|Green Mountain Spinnery: A Leader in Organic Wool Processing
By BECKY TALLEY
Sheep Industry News Associate Editor
(January 1, 2008) When it comes to being a supporter of the small fine-wool flocks of New England, Green Mountain Spinnery is the top of the list.
This Putney, Vt., processing and spinning mill has been helping the wool industry in New England for around 25 years, all with an emphasis on supporting local sheep producers, protecting the environment and providing a natural wool–based product that consumers are clamoring for.
This small-scale mill offers a large line of all natural and organic wool yarns and custom wool processing, supplying consumers with the natural fiber product that has been processed without chemicals.
“We believe in wool, so everything we have is a wool blend,” says David Ritchie, one of the original founders and now one of 12 workers that owns this employee-owned company.
The mill was originally started because the founders were not able to find locally grown and processed yarn for their personal use. They were looking to start a mill that would create a high-quality yarn from natural fibers, while supporting the regional sheep farmers and developing environmentally sound practices in the industry.
Their vision has proven to be a success as, today, Green Mountain Spinnery is a success in certified organic processing and spinning (using certified organic wool) and the greenspun (certified organic processing of non-certified organic wool) processing industry, and has been influential in developing the current standards and regulations for those types of mills.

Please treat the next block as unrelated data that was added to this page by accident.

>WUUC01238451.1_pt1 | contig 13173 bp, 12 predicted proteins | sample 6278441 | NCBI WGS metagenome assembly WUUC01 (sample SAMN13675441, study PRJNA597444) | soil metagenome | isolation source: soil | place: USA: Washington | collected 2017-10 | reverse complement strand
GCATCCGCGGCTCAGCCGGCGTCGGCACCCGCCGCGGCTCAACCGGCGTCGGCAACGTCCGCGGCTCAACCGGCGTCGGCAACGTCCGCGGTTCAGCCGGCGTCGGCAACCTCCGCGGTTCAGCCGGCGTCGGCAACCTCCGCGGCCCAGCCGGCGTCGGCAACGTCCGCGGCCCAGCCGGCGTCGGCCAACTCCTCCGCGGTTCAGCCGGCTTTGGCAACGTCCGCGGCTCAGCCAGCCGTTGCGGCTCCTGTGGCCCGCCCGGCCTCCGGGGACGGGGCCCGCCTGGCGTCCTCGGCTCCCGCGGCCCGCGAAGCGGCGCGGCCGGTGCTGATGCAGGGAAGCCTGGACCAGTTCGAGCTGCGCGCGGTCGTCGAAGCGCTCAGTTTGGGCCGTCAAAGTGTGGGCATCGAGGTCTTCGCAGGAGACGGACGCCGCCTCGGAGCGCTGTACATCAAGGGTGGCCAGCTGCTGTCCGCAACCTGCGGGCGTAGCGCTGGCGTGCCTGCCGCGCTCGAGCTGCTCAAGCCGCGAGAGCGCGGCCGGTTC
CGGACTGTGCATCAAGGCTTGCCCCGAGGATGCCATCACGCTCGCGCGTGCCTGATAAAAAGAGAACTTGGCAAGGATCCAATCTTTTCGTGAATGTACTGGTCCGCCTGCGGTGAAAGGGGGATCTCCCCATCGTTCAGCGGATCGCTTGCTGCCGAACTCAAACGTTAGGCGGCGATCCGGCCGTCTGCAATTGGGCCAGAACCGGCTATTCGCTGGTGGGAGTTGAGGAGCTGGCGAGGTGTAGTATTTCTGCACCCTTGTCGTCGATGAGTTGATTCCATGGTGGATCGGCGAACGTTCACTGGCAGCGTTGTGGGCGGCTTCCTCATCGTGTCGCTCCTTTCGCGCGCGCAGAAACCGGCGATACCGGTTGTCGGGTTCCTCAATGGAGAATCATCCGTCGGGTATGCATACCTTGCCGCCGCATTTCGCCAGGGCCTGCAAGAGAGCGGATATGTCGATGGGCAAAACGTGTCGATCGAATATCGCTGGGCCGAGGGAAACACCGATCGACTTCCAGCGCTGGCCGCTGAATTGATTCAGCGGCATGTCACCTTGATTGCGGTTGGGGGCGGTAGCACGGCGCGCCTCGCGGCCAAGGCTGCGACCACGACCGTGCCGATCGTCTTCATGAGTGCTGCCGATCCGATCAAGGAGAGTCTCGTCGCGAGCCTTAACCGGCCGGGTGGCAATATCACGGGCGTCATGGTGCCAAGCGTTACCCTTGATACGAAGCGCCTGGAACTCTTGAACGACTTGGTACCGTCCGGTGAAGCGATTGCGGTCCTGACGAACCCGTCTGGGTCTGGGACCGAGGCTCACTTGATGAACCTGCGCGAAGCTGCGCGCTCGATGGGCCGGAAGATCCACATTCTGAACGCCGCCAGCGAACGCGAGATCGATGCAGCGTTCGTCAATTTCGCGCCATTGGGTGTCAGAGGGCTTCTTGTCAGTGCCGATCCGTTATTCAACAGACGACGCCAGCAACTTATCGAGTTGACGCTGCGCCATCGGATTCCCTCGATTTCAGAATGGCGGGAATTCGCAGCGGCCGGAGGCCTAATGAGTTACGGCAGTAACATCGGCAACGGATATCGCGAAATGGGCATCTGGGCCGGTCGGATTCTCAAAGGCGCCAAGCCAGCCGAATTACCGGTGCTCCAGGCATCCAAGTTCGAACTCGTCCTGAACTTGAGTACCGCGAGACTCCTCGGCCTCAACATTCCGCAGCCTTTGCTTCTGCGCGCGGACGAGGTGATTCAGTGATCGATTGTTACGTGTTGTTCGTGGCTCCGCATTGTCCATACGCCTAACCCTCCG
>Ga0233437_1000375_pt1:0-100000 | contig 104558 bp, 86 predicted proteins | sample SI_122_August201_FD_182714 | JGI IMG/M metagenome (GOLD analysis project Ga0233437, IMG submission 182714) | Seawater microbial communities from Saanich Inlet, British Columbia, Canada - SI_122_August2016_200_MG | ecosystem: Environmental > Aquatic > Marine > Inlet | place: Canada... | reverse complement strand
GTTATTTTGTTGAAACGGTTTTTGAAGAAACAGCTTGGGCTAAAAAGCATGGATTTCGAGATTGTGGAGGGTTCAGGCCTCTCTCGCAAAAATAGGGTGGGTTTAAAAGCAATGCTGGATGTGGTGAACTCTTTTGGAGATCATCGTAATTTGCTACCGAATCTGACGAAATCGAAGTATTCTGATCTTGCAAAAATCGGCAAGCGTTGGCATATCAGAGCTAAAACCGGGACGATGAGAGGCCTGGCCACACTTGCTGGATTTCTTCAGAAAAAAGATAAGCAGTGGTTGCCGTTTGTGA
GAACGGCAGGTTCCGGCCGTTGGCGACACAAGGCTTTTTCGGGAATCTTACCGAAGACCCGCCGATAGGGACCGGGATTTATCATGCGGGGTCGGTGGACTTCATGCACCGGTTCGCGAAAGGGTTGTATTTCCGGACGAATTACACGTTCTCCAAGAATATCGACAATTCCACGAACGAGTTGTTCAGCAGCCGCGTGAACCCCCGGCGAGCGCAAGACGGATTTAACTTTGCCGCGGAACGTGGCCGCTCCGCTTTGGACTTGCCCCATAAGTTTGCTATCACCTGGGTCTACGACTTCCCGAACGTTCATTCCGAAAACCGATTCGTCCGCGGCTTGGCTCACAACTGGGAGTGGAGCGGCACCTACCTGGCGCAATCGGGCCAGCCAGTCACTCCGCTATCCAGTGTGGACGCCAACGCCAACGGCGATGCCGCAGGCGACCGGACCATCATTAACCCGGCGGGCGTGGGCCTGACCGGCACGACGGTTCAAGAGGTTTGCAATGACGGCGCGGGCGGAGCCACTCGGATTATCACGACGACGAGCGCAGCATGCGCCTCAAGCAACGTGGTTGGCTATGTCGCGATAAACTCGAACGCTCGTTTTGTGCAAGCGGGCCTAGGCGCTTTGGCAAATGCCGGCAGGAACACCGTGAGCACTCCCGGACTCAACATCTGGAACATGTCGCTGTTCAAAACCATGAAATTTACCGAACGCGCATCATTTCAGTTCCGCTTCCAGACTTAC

The company scours wool using a model of the New Zealand scouring system, using no chemicals, focusing on minimal water use in the process and recycling the water that has been used. In addition, there are no petroleum-based lubricants used in the entire scouring and spinning process. All of these practices are becoming important for many yarn users.
“People are really now coming around to see the importance of that,” Ritchie relates.
For their organic products, they mostly use New-England region wool, which has to be certified as organic on the farm. Ritchie says that they do also receive some organic wool from New Mexico flocks.
According to Ritchie, the amount of producers raising organic wool is fairly limited, but the demand for organic products, as well as the demand for locally grown and processed products, are really giving New England sheep producers incentive to take advantage of the trend.
“It certainly encourages them to keep the flock size or increase it. It won’t happen in the traditional, large flock way, but it’s going to happen in little bits and pieces,” he says.
For more information on Green Mountain Spinnery visit it’s Web site at www.spinnery.com or call at 1-800-321-9665.